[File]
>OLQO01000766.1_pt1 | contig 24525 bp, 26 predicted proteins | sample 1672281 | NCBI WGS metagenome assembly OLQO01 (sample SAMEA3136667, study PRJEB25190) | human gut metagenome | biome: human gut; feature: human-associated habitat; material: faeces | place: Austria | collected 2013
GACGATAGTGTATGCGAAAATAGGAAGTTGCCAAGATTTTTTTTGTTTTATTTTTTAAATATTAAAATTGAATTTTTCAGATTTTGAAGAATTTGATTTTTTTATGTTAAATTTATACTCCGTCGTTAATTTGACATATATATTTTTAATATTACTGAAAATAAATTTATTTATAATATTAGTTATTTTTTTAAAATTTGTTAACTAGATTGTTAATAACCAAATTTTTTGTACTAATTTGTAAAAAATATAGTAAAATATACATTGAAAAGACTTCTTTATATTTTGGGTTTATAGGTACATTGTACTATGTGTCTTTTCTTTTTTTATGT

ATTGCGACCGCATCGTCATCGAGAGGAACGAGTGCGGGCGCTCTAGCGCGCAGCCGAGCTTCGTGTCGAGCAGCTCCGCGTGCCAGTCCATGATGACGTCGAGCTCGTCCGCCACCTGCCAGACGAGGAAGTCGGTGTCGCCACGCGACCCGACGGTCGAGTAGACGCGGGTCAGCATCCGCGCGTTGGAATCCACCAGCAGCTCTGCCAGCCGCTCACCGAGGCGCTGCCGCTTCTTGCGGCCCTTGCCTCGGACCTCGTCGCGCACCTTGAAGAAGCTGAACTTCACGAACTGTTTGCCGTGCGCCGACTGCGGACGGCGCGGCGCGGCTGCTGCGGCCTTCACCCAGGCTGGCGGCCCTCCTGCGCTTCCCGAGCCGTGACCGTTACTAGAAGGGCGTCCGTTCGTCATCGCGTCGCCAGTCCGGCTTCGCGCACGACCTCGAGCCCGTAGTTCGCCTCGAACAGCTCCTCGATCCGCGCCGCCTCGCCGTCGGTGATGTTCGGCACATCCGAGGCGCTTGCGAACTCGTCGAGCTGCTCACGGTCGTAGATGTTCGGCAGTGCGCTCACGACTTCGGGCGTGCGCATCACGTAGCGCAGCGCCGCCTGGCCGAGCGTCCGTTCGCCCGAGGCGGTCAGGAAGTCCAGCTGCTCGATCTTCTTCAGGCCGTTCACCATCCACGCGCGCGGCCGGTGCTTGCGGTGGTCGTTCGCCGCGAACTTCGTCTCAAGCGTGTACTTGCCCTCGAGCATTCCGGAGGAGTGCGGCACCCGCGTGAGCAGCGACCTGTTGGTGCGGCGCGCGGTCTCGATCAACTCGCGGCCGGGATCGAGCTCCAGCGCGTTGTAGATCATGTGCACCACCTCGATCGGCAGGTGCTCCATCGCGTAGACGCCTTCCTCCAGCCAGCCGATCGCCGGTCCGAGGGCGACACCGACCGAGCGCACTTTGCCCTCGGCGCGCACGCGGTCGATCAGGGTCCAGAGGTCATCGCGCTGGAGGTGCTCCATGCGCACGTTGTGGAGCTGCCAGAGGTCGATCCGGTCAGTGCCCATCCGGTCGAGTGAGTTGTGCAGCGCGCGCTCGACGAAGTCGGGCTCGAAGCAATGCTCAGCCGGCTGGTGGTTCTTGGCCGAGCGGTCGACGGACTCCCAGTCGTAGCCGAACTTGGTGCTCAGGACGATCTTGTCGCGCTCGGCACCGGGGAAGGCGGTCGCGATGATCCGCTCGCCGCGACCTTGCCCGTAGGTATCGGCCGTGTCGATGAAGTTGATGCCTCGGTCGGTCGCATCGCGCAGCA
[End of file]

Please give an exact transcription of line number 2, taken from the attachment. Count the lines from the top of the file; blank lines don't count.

GACGATAGTGTATGCGAAAATAGGAAGTTGCCAAGATTTTTTTTGTTTTATTTTTTAAATATTAAAATTGAATTTTTCAGATTTTGAAGAATTTGATTTTTTTATGTTAAATTTATACTCCGTCGTTAATTTGACATATATATTTTTAATATTACTGAAAATAAATTTATTTATAATATTAGTTATTTTTTTAAAATTTGTTAACTAGATTGTTAATAACCAAATTTTTTGTACTAATTTGTAAAAAATATAGTAAAATATACATTGAAAAGACTTCTTTATATTTTGGGTTTATAGGTACATTGTACTATGTGTCTTTTCTTTTTTTATGT